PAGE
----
A baby nurse is an experienced trained newborn specialist who comes to your home and typically lives with you to assist in the day-to-day (and night) care of your new baby. They essentially work 24 hours a day, meaning they are “on call” at all times to care for your baby. They sleep when the baby sleeps and usually ask for a 2-4 hour break for sleeping when it is convenient for you. They typically stay with your baby for as little as a week but generally more like one to three months. Baby nurses are often booked many months in advance and are in touch with you throughout the latter part of your pregnancy. If you deliver early, they will be there!
What does a baby nurse do?
They will help the mother with breastfeeding (if needed) but essentially they’re there for all things baby. They will keep the nursery organized, do the baby’s laundry, wash bottles or pumping equipment, and care for your baby for as many hours that you feel comfortable with. You provide room and board, and you discuss ahead of time what their needs will be, such as if they want you to order groceries for them to cook their own meals or if they will eat whatever you eat. All of the details are agreed upon ahead of time so when they come to you, they are there for you and your baby. You can have the time to shower, to sleep (even if you breastfed, they will bring the baby to you, change the diaper, and get the baby back to sleep so you don’t ever need to get out of bed at night).
I found that the average fee for a baby nurse is $300-350 per day, which includes around the clock care. If you averaged out the cost, it is essentially $15 per hour (plus providing room and board). It’s still a LOT of money ($2,300/week), but I think it is well worth saving for! It’s a large dollar amount and not everyone can afford this, but I personally would rather ask for family and friends to contribute towards having a baby nurse than having fancy baby clothes, furniture, and gear.
For me, and I’m pretty sure my husband would agree, it was life changing! I actually was only mildly sleep deprived (because I still woke up to feed or pump in the first month or so), but the baby nurse brought the baby to my bed and took care of her afterward. I was able to spend quality time with my two other children who really needed their own special attention. I was able to snuggle and bond with my baby whenever I wanted, but I was totally okay with not having to change diapers or have my baby attached to me. I got to choose how much time I spent with the newborn and that allowed me to care for the rest of my family AND, more importantly, myself! I truly believe that it allowed me to recover quicker, avoid PPD, and actually enjoy the first couple of months with my newborn.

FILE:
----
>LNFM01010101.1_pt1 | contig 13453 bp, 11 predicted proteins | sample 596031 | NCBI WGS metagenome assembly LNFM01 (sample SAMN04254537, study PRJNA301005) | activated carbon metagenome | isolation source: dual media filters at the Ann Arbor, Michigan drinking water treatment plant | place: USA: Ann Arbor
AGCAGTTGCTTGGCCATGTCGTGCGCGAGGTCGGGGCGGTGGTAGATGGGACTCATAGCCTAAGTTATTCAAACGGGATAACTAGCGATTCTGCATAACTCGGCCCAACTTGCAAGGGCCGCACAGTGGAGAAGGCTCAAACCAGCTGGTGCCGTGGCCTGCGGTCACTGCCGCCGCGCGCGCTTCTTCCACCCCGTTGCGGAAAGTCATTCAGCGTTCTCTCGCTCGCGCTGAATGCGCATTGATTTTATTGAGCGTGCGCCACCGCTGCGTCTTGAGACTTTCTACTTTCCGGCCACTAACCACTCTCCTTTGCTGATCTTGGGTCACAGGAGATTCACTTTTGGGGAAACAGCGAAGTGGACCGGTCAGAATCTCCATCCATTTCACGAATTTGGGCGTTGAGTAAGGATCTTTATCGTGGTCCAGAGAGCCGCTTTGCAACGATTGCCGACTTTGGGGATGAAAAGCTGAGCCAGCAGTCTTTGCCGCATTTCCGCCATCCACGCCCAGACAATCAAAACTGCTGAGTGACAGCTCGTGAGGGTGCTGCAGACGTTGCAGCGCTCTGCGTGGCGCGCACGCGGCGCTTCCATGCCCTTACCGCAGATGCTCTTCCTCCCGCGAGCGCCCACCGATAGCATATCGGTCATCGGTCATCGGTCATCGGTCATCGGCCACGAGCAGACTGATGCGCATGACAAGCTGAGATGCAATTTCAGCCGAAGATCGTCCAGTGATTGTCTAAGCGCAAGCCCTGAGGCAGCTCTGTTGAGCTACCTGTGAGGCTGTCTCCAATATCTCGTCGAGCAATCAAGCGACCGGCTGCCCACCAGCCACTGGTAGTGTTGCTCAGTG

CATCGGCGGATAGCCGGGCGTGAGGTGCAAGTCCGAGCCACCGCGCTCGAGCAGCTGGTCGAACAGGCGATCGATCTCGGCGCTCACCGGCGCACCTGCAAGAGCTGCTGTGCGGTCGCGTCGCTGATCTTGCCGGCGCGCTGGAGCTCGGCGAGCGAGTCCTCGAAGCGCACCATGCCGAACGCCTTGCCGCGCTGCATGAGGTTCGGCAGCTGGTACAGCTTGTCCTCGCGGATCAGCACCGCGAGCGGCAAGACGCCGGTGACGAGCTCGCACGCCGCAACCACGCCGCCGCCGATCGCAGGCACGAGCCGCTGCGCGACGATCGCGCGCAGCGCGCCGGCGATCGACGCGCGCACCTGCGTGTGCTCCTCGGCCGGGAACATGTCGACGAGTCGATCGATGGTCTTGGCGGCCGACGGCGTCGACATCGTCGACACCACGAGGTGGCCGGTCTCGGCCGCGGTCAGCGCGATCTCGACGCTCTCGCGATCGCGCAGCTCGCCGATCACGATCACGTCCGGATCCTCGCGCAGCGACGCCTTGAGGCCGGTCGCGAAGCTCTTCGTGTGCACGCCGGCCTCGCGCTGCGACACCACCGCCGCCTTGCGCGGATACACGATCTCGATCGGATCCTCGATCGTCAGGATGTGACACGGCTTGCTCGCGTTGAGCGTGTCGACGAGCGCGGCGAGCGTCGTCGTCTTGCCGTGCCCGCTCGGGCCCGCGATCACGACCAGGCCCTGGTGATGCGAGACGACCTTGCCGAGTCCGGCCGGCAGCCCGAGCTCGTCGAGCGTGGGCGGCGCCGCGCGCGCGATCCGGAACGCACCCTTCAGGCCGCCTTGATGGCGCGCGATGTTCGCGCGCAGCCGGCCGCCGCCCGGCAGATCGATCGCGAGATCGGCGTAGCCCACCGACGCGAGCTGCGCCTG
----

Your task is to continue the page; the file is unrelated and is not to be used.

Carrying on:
I love my son Leo, but there are times where I just want to sleep at night due to a tiring day. Therefore, I’ve been considering hiring a baby night nurse who’ll be able to attend to my baby’s needs whilst I’m resting. Since you’ve stated here that a baby night nurse is an experienced, trained newborn specialist, then it’s safe to say that I have nothing to worry about.
Worry about as far as what? Babies still get sick and SIDS is always a risk (not likely) with a newborn. What is it that you are specifically worried about?
Any chance you would share the woman you used? I am having trouble finding a full time baby nurse here in SF
Yes please if possible to share the info! I am also from NY and having my third child now in the bay area and having a hard time finding a BN out here!!!
Just want to put it out there that this doesn’t describe a night nurse or a new born care specialist. Legally no one can call themselves a “night nurse” unless they are actually a medically trained and licensed nurse. Also there may be people who do the role that she describes as a “night nurse” but that is not the role of a typical newborn care specialist. I am both a certified newborn care specialist and a certified postpartum doula and having someone who is going to work that much and live with you 24/7 like she describes for the amount of money she described is not typical for either of the professions.